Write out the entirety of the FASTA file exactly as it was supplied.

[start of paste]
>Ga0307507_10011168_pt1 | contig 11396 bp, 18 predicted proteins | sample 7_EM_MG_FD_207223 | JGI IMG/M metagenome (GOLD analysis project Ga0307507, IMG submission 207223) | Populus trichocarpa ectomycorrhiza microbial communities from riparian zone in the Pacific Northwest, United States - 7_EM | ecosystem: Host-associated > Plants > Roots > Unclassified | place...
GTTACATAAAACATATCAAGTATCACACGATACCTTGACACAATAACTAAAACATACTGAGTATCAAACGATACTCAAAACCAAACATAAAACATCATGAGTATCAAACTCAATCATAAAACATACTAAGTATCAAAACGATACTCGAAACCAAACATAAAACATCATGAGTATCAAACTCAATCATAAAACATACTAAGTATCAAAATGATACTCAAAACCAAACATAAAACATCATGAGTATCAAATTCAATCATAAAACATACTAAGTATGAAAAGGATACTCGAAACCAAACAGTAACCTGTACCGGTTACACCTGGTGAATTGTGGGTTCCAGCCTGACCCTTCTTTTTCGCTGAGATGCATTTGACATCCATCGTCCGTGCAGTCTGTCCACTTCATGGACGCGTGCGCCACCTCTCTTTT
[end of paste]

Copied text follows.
>Ga0307507_10011168_pt1 | contig 11396 bp, 18 predicted proteins | sample 7_EM_MG_FD_207223 | JGI IMG/M metagenome (GOLD analysis project Ga0307507, IMG submission 207223) | Populus trichocarpa ectomycorrhiza microbial communities from riparian zone in the Pacific Northwest, United States - 7_EM | ecosystem: Host-associated > Plants > Roots > Unclassified | place...
GTTACATAAAACATATCAAGTATCACACGATACCTTGACACAATAACTAAAACATACTGAGTATCAAACGATACTCAAAACCAAACATAAAACATCATGAGTATCAAACTCAATCATAAAACATACTAAGTATCAAAACGATACTCGAAACCAAACATAAAACATCATGAGTATCAAACTCAATCATAAAACATACTAAGTATCAAAATGATACTCAAAACCAAACATAAAACATCATGAGTATCAAATTCAATCATAAAACATACTAAGTATGAAAAGGATACTCGAAACCAAACAGTAACCTGTACCGGTTACACCTGGTGAATTGTGGGTTCCAGCCTGACCCTTCTTTTTCGCTGAGATGCATTTGACATCCATCGTCCGTGCAGTCTGTCCACTTCATGGACGCGTGCGCCACCTCTCTTTT